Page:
12 May 2015Asset management analysis

CICA responds to IRS, requests public hearing

The Captive Insurance Companies Association (CICA), the domicile neutral trade association representing the captive insurance industry, has submitted a response to the Internal Revenue Service (IRS) regarding RIN 1545-BM69 – Exception from Passive Income for Certain Foreign Companies.

The response objects to the proposed definition of “active conduct”, and requests a public hearing.

The proposed regulation was issued by the IRS in late-April.

“As currently drafted, the language would not allow an insurance company to operate through the utilisation of independent contractors or the officers and employees of subsidiaries, which is contrary to the manner in which thousands of captive insurers operate and to current IRS practice,” said Dennis Harwick, CICA president.

CICA also questioned the need for the proposed regulation in light of the existing statutory authority to address the level of capital necessary to conduct an insurance business, citing existing provisions that require that more than half the insurance company’s business be from insurance and reinsurance.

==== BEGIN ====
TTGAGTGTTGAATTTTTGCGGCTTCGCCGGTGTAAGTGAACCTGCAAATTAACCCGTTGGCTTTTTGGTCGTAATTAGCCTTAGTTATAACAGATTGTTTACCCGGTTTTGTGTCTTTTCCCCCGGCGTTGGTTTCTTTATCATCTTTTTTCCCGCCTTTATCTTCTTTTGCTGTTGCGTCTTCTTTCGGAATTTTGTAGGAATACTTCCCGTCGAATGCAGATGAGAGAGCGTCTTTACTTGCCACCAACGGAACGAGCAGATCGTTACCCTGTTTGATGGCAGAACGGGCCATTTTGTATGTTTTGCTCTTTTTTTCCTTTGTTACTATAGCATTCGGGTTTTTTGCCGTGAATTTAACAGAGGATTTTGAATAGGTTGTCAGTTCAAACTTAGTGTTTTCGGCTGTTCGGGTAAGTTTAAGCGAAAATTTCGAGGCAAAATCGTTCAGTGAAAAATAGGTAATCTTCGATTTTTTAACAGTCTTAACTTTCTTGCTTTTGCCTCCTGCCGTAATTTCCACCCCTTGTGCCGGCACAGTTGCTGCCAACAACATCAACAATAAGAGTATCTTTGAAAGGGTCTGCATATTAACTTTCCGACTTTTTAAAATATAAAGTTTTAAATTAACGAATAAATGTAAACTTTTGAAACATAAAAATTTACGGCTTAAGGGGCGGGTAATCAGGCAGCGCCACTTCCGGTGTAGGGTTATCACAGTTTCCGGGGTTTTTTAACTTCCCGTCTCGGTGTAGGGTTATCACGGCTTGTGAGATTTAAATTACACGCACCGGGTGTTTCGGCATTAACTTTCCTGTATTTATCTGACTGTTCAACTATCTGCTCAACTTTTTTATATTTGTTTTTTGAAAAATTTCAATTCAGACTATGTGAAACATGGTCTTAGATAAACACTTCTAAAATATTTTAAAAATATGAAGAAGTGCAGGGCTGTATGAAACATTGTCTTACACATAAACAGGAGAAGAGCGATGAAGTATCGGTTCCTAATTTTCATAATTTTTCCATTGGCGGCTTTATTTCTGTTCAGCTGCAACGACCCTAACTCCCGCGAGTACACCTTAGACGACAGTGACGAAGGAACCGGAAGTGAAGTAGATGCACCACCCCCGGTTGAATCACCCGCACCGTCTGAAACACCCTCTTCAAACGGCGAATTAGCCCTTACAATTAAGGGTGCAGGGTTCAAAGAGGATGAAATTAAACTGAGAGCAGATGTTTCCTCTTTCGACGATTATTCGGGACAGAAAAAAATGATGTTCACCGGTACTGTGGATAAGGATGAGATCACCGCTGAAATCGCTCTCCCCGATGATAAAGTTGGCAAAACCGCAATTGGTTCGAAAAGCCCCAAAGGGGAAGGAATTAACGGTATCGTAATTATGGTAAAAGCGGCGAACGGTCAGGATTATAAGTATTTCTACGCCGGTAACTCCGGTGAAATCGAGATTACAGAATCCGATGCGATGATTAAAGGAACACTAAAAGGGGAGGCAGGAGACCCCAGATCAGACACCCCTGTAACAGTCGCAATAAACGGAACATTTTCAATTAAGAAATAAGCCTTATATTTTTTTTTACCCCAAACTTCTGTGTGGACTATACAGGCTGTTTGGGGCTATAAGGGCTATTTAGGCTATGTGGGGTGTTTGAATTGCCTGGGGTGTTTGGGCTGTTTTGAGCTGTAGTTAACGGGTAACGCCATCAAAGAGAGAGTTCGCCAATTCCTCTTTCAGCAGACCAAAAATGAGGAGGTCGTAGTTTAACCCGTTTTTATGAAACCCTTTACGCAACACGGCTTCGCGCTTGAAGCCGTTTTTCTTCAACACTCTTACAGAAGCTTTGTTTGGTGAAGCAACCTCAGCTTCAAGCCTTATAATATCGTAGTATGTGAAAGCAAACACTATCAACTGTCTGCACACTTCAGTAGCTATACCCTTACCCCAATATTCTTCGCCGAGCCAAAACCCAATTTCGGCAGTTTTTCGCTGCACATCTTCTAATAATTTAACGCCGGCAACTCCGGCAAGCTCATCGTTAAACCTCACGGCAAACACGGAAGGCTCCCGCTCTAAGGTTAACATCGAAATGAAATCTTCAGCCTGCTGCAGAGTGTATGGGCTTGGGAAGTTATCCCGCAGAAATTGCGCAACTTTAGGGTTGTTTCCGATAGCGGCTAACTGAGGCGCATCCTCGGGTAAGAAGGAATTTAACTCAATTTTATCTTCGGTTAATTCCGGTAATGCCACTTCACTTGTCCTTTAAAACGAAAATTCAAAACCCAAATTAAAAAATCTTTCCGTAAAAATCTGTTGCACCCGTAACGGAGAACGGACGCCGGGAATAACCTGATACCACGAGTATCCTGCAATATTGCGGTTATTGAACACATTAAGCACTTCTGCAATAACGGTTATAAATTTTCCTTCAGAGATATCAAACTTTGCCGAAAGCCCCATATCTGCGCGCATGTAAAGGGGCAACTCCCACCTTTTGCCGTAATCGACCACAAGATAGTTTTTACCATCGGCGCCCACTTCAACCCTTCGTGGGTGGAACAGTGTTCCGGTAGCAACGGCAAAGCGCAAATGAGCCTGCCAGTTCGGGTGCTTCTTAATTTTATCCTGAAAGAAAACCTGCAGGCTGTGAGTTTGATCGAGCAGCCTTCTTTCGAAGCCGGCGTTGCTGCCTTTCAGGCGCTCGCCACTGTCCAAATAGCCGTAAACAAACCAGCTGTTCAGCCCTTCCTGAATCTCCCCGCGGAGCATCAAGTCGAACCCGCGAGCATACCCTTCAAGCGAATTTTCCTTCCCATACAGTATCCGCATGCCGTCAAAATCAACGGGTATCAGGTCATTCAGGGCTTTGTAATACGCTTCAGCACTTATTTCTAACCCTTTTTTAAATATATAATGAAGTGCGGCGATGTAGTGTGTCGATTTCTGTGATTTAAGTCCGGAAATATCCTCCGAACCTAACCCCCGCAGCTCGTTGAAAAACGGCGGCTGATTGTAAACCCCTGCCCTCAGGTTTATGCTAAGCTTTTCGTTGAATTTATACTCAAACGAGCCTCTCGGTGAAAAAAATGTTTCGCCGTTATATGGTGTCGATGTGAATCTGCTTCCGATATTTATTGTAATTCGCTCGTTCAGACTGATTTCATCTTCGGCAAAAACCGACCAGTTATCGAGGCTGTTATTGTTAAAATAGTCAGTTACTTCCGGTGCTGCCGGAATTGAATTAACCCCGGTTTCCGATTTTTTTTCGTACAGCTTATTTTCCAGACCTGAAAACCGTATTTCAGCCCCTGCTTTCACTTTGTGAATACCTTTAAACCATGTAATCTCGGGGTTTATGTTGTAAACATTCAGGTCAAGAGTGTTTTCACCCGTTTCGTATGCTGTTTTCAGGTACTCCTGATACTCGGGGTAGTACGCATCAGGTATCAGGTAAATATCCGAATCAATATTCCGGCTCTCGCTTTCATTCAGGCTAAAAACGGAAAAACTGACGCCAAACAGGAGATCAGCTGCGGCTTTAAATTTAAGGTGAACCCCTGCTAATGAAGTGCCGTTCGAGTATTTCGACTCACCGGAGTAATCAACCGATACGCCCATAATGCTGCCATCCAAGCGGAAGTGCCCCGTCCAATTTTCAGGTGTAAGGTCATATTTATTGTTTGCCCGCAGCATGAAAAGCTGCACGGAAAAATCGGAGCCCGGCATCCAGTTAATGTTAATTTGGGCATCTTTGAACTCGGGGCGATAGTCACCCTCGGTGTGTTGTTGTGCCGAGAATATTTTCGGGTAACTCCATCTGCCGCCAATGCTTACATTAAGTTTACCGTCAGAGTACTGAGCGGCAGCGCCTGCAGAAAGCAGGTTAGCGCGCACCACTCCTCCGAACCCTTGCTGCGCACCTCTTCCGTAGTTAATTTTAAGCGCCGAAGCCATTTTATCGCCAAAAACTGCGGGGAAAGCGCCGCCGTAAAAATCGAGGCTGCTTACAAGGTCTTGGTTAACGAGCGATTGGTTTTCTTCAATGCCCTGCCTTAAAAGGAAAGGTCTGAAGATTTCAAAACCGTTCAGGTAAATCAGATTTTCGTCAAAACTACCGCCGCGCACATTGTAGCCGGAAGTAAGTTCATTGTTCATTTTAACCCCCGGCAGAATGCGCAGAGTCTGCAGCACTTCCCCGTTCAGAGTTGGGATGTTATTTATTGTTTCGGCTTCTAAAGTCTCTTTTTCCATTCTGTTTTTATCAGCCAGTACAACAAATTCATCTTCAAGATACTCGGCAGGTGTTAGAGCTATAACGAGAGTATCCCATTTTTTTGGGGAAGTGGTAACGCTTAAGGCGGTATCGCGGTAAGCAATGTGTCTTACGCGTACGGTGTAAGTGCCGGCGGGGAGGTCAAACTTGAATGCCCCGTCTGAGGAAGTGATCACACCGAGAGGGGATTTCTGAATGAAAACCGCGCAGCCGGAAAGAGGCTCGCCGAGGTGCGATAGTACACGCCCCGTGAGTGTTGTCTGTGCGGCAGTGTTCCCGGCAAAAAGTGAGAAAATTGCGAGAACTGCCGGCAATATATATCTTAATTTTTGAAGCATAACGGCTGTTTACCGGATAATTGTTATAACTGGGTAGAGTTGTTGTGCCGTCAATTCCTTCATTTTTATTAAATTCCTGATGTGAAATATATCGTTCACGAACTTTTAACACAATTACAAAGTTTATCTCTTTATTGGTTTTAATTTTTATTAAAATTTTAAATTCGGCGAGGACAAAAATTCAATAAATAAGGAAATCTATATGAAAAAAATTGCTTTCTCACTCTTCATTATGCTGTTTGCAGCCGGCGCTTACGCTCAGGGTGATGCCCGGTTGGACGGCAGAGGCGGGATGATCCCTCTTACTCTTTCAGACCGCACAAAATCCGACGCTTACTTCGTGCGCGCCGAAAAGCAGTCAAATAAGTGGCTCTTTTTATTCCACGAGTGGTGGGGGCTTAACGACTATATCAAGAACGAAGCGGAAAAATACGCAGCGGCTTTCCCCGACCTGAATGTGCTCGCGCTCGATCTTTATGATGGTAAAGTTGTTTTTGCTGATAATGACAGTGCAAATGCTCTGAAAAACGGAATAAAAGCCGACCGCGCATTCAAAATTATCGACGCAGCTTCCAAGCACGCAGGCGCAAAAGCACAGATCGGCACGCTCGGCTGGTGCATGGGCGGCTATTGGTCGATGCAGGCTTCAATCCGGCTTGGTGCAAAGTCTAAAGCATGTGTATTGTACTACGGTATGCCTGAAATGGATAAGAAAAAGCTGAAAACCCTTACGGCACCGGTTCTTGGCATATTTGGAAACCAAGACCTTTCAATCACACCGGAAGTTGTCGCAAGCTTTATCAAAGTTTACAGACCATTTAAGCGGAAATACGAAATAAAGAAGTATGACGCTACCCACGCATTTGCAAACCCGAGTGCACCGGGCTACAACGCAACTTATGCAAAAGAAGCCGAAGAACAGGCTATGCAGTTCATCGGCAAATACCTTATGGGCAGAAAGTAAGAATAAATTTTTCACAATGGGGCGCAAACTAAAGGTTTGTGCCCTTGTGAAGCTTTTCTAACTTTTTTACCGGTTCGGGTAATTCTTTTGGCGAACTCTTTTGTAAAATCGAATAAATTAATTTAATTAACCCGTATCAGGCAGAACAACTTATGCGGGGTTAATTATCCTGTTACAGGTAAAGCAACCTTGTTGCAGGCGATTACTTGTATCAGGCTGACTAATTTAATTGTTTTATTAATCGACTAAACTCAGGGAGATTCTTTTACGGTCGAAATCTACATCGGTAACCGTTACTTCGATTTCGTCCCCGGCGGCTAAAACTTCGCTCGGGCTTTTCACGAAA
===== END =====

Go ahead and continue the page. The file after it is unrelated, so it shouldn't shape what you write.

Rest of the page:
The CICA made the submission pursuant to the invitation for comments in the above referenced matter published in the Federal Register on April 24, 2015. In addition, CICA is requesting a public hearing in accordance with the invitation to request a public hearing.

The CICA said that after consulting with a number of tax experts, it believes that few, if any, of CICA’s members will be directly affected if these regulations are finalized in the form proposed.

“However, CICA is concerned about the language in the proposed regulation attempting to define ‘active conduct’ of an insurance business that excludes the officers and employees of related entities and independent contractors.

“The vast majority of our member insurance companies operate through the use of independent contractors to provide support services to their insurance business. To adopt the proposed regulation as currently drafted would impose an inappropriate standard that, if applied more broadly in the future, would be unfair and completely contrary to the manner in which thousands of captive insurers operate.

“Moreover, the requirement that the insurance company have employees is contrary to current IRS practice,” the trade body said.